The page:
Internet ServersIntranet ServersClient Systems
SQL Server 7.0 (Including MSDE 1.0) CriticalCriticalNone
SQL Server 2000(Including MSDE 2000) CriticalCriticalNone

The above assessment is based on the types of systems affected by the vulnerability, their typical deployment patterns, and the effect that exploiting the vulnerability would have on them.

Vulnerability identifiers:

  • Unchecked buffer in SQL Server 2000 authentication function: CAN-2002-1123
  • Unchecked buffer in Database Console Commands: CAN-2002-1137
  • Flaw in output file handling for scheduled jobs: CAN-2002-1138

Tested Versions:

Microsoft tested SQL Server 2000 and SQL Server 7.0 (and their associated versions of MSDE) to assess whether they are affected by these vulnerabilities. Previous versions are no longer supported, and may or may not be affected by these vulnerabilities.

What is the correct order for installing this patch in conjunction with the hotfix discussed in 317748 ? 
This security patch does not contain a patch from Knowledge Base Article 317748 that is required to ensure normal operation of SQL Server 2000 and MSDE 2000. The correct order of installation is to install the 317748 patch and then this security patch. If you have applied this security patch to a SQL Server 2000 or MSDE 2000 installation prior to applying the hotfix from Knowledge Patch article 317748, you must answer "no" if and when prompted to overwrite files to ensure that you do not overwrite files from the security patch.

How do I check I've got this security patch installed?
You should verify that the version of ssnetlib.dll in the \MSSQL\BINN folder for the instance you applied the patch for is: 2000.80.679.0
If the version of the ssnetlib.dll in the \MSSSQL\BINN folder is less than 2000.80.636.0, then you will need to re-apply the security patch. However Microsoft recommends that you apply the latest security patch as described in MS02-061 since this contains fixes for additional security vulnerabilities in these products.

What vulnerabilities does this patch eliminate? 
This is a cumulative patch that, when applied, address all previously addressed vulnerabilities. In addition, it eliminates three new vulnerabilities:

  • A vulnerability that could enable an attacker to gain control over a SQL Server 2000 database.
  • A new variant of a vulnerability originally discussed in Microsoft Security Bulletin MS02-038, through which an already authenticated user could gain additional privileges on a SQL Server.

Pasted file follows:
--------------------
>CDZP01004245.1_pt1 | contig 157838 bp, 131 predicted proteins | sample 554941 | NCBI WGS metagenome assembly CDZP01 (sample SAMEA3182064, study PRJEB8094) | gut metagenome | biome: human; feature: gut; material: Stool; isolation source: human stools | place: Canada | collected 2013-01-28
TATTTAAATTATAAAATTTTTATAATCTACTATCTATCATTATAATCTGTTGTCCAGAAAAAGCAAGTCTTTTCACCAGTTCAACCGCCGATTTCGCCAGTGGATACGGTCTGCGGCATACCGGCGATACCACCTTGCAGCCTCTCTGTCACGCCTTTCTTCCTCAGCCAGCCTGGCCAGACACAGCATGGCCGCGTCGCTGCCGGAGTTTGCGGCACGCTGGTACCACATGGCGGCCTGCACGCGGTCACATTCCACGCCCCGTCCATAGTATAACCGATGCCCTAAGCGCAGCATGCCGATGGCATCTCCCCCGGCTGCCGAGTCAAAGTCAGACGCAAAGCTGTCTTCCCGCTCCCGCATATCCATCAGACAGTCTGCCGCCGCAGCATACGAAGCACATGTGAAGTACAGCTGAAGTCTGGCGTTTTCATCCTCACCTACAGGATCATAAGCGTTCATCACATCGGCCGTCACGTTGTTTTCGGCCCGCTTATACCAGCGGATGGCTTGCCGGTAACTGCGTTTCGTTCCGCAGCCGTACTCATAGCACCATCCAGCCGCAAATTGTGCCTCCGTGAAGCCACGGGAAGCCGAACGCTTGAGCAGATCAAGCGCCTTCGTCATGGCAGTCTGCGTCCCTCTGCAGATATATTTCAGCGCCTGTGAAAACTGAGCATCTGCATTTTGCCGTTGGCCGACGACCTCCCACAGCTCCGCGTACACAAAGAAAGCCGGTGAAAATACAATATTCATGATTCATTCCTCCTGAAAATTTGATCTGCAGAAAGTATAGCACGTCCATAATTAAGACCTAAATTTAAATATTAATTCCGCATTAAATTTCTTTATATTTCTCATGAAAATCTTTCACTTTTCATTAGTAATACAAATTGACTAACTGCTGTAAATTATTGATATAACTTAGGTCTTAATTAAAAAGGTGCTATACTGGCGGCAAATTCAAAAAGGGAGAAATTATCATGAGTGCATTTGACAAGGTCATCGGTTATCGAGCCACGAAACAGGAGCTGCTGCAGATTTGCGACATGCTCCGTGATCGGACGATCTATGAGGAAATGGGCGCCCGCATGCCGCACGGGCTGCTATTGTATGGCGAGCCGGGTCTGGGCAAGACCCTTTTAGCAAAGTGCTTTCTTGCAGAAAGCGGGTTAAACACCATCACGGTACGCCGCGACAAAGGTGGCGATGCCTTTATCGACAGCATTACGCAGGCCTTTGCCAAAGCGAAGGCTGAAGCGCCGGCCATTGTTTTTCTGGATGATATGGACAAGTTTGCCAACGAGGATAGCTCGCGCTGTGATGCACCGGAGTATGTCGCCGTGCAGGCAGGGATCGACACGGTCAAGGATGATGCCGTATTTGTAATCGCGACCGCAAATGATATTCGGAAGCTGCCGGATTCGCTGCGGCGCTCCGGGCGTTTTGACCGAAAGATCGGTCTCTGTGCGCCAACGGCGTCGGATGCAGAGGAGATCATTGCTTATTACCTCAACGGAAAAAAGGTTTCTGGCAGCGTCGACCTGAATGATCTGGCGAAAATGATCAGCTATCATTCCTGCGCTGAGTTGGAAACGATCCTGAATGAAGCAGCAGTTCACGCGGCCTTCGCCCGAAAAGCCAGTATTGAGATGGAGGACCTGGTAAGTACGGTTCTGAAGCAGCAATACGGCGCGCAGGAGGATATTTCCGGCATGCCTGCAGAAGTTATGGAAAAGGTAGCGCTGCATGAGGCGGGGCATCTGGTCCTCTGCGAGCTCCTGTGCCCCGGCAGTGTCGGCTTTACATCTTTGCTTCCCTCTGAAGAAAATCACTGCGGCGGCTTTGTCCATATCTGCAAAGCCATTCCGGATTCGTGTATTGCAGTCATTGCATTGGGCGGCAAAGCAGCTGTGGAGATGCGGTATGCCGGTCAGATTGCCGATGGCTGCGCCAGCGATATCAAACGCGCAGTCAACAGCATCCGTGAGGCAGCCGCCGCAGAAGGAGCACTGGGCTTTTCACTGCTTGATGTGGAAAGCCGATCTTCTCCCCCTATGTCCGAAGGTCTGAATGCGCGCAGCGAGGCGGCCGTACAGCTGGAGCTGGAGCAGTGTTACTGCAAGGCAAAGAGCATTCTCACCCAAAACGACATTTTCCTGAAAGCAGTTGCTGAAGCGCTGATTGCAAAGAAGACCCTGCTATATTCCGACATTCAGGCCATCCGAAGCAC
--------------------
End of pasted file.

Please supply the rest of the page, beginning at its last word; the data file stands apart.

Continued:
• A vulnerability through which a user could potentially cause a program to run when another user subsequently logged onto the system or overwrite files that the SQL Server Agent service would otherwise have access to.

Is this patch cumulative? 
This patch does supersede all previously released security patches involving the SQL Server 7.0 and SQL Server 2000 database engines. However, applying this patch is not sufficient by itself to fully secure a SQL Server:

  • One security fix for SQL Server 2000, discussed in Microsoft Security Bulletin MS02-035, requires remediation via a tool rather than a patch. The tool only needs to be run one time, so customers who have previously run it do not need to take additional action. However, installing this patch does not cause the tool to be run.
  • The patch does not include any fixes for security vulnerabilities involving the Microsoft Data Access Components (MDAC) or Online Analytic Processing (OLAP) technologies for SQL Server. The patches for these issues (listed in the Caveats section below) must be applied separately.

The Affected Versions section says that Microsoft Desktop Engine (MSDE) is also affected by these vulnerabilities. What is MSDE? 
Microsoft Desktop Engine (MSDE) is a database engine that's built and based on SQL Server technology, and which ships as part of several Microsoft products, including Microsoft Visual Studio and Microsoft Office Developer Edition. There is a direct connection between versions of MSDE and versions of SQL Server. MSDE 1.0 is based on SQL Server 7.0; MSDE 2000 is based on SQL Server 2000.

Does the patch include any other fixes? 
The patch also fixes an issue that, while not a security vulnerability per se, could nevertheless aid an attacker in taking advantage of a poorly configured system. Specifically, the patch changes the operation of SQL Server to restrict unprivileged users to only performing queries against SQL Server data. In the case where a non-SQL data provider had been installed on the system, and the driver for the provider did not enforce proper security, this change would help prevent unprivileged users from abusing the situation.



Unchecked buffer in SQL Server 2000 authentication function (CAN-2002-1123):

What's the scope of this vulnerability?
This is a buffer overrun vulnerability. By sending a specially malformed login request to an affected server, an attacker could either cause the SQL Server service to fail or gain control over the database. It would not be necessary for the user to successfully authenticate to the server in order to exploit the vulnerability.
This vulnerability only affects SQL Server 2000 and MSDE 2000. Although the vulnerability would provide a way to gain control over the database, it would not, under default conditions, grant the attacker significant privileges at the operating system level.

What causes the vulnerability? 
The vulnerability results because a function in SQL Server 2000 (and MSDE 2.0) that handles authentication requests contains an unchecked buffer. By calling this function with specially chosen parameters, an attacker could cause a buffer overrun condition to occur.

What authentication requests are you referring to? 
Depending on how the server is configured, it may use either of two methods to authenticate users - SQL Server authentication, or Windows Authentication. However, before the actual authentication process takes places, SQL Server exchanges some preliminary information. The vulnerability lies in one of the functions involved in this preliminary exchange.